*> the tower base of 1707 lbs. The tensions in those two guys will each*

*> be 500 lbs. The third guy, at 240 degrees bearing, will be slack."*

*> That the additional vertical (downward) force on the mast from a 60*

*> degree windward breeze placing a 500lb horizontal load on the turbine*

*> would add 500lb to the base loading (through the guys and mast) and*

*> 707lbs of additional (45 degree) guy tension divided equally between*

*> guys at compass points 0 & 120?*

*> How can guys at compass points 0 & 120 have 707lbs each of tension*

*> without exerting an additional 707 x 2 vertical load on the base?*

I'm not sure David's numbers are right.

First, looking down from above we have a force acting at 0 degrees and a

force acting at 120 degrees that have to add up to a net force of 500 lbf

acting at 60 degrees (opposite the direction the wind force is acting).

This forms a nice neat equalateral triangle with each leg equal to 500 lbf.

Now, for a guy wire that is 45 from the horizontal to generate a reaction

force of 500 lbf horizontally, it must have 500 lbf / sin(45) of tension 707

lbf. The third guy will be slack.

A tension of 707 lbf in the guy will create 500 lbf in the horizontal

direction from the tower and also 500 lbf downward. With two guys, the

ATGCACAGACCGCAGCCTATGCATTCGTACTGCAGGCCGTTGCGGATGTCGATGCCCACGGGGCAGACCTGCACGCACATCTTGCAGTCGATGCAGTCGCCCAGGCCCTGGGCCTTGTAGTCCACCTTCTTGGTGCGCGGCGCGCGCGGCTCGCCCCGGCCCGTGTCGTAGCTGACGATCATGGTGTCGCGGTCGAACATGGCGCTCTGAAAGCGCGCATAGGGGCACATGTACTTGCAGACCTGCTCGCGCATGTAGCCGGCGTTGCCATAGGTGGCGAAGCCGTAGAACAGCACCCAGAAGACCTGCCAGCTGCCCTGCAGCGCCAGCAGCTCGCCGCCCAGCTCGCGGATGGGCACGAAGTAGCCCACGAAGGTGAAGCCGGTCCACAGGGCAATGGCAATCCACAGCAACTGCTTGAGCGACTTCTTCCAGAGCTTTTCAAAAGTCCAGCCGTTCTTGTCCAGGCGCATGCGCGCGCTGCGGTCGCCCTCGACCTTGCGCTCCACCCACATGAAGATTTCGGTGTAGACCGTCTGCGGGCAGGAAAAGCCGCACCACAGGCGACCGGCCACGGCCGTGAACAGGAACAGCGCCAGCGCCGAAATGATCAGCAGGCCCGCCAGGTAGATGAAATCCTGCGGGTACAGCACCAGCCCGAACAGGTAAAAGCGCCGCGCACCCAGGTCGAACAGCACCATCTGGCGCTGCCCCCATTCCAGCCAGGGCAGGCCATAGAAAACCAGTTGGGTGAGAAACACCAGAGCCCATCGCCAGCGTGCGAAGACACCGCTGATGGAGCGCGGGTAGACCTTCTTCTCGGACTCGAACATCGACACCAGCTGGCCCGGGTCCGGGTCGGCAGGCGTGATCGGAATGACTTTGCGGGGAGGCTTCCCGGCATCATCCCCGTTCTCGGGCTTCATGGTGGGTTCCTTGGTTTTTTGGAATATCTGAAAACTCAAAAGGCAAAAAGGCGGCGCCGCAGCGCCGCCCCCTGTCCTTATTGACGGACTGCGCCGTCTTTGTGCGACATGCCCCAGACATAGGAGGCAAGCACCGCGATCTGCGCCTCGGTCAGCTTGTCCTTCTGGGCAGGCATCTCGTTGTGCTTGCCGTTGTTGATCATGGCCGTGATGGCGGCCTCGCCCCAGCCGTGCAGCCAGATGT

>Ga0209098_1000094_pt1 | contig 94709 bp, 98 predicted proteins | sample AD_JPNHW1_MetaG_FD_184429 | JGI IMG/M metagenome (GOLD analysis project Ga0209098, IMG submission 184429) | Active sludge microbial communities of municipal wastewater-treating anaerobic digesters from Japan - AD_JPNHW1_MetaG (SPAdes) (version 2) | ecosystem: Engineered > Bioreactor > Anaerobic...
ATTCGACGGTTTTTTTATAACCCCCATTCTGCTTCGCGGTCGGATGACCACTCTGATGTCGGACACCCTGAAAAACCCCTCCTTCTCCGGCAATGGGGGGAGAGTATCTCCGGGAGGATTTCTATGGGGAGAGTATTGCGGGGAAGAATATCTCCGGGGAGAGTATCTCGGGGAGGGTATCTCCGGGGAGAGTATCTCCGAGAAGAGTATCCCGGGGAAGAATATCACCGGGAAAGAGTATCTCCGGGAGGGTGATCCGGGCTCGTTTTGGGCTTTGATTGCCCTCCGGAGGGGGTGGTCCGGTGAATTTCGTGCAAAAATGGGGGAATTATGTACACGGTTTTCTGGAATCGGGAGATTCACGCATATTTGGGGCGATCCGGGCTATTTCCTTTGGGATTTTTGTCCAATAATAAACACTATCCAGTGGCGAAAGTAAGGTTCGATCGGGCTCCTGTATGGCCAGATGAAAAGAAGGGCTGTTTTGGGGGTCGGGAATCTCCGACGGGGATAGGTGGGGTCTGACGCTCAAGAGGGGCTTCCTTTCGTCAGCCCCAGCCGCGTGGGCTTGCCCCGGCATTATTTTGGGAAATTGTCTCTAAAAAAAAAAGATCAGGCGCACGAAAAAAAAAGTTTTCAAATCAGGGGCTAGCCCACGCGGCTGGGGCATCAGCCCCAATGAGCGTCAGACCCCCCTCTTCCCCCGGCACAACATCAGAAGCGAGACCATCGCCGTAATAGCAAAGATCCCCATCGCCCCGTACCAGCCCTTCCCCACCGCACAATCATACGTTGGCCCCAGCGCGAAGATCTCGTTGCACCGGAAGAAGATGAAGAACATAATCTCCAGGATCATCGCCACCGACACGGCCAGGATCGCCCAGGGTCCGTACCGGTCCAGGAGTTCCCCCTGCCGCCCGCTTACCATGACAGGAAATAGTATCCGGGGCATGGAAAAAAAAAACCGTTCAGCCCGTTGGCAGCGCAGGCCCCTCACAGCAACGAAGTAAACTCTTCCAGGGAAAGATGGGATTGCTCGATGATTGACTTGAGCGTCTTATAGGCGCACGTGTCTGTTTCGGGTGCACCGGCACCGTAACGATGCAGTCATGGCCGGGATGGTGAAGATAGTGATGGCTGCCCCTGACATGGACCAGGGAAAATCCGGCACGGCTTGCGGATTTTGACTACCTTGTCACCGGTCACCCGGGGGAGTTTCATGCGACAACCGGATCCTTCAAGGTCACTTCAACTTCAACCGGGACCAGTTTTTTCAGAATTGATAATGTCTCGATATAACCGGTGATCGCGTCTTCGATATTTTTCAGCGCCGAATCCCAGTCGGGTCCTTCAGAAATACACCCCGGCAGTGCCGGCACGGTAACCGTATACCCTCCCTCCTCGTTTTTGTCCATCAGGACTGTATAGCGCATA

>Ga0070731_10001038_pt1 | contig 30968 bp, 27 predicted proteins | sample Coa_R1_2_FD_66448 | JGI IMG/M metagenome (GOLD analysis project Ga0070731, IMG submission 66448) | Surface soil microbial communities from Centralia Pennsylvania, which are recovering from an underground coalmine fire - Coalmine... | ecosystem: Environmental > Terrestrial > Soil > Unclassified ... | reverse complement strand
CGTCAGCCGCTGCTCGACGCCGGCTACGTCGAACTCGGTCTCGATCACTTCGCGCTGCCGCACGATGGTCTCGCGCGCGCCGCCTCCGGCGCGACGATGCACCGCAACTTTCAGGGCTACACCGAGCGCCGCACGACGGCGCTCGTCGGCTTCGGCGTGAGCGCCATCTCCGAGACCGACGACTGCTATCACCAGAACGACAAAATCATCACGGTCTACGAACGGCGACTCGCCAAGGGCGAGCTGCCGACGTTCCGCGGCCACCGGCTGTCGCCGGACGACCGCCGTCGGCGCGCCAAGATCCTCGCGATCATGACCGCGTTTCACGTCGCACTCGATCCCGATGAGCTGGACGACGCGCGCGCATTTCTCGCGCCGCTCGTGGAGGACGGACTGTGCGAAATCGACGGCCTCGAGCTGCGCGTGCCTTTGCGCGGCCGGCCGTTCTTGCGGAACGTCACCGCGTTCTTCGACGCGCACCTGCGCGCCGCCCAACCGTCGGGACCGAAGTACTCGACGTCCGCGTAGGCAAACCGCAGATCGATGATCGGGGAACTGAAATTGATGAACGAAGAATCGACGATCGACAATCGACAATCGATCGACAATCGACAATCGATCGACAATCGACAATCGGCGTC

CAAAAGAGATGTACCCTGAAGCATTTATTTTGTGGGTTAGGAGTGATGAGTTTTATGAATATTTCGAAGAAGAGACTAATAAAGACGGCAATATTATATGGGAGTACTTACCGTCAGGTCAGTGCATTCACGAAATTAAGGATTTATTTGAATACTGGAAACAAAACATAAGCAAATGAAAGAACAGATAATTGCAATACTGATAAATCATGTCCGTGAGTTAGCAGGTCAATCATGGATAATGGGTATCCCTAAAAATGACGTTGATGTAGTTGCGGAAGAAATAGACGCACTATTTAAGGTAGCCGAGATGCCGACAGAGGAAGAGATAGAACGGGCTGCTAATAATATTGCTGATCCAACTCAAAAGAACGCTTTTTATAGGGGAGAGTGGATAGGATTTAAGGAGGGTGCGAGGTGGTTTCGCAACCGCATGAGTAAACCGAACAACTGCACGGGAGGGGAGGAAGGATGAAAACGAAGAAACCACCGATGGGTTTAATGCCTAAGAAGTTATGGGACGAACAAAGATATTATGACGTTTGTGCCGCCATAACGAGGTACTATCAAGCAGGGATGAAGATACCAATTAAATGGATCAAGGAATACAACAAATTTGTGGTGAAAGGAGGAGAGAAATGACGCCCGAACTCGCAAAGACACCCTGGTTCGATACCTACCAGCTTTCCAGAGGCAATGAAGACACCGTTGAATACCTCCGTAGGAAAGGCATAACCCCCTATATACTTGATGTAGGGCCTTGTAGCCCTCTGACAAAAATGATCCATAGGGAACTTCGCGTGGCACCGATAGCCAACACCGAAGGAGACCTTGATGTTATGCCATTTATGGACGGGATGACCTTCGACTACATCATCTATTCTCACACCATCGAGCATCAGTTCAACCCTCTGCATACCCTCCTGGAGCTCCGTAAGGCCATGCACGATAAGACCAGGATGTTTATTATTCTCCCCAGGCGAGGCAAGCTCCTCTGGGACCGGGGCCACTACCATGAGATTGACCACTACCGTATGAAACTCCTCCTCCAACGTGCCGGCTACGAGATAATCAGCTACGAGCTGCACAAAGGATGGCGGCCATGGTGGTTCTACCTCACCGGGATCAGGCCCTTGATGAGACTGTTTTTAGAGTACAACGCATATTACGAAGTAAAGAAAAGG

total downward force is double that or 1000 lbf. Add to that the static

load mentioned and you have 2000 lbf total downward.

The issue is that the two guys are pulling 'against' each other horizontally

if you look at it from above, but pulling 'together' downward if you look at

it from the side.

daestrom

P.S. Hopefully I got it right this time, I've worked it out three times and

gotten three different answers :-/

Posted by *Curbie* on March 2, 2009, 10:37 pm

On Sun, 01 Mar 2009 20:51:31 -0600, david.williams@bayman.org (David

Williams) wrote:

*>It's more fun if the wind direction isn't so symmetrical with respect to *

*>the cables. For example, it could be blowing from bearing 90 degrees. *

*>But maybe we'd better not get into that! *

Oh please do!

I'm finally coming to realization that the use of angles in the guys

create new forces which add together on the design elements of tower.

The sharper the angle, the greater the newly created force. I'm still

chasing around the forces in the previous round of examples, but would

like to see an example of wind blowing from bearing 90 degrees.

Thanks.

Curbie

Posted by *ralleyrat* on March 2, 2009, 11:51 pm

*> For guyed towers there are two points of ground contact (support), 1)*

*> the tower base and 2) the guy wire anchors.*

*> Is the loading on the base only vertically downward from weight of the*

*> mast and turbine, or does horizontal forces from wind velocity place*

*> upward forces from the guy anchors that translate into increased*

*> downward forces on the base?*

*> Thanks.*

*> Curbie*

The guy wires add a compression, (or 'down') load to the mast.

Their tension takes side loads to the ground.

Stress on the anchor points is a resultant vector.

Draw the triangles and figure it out.

>We're all out to lunch. The turbine blades will hit the guy wires.>That's why commercial wind-turbines have unguyed towers. I suppose>there could be guys right down near the bottom of the tower, lower than>the blades go, but they wouldn't be much good.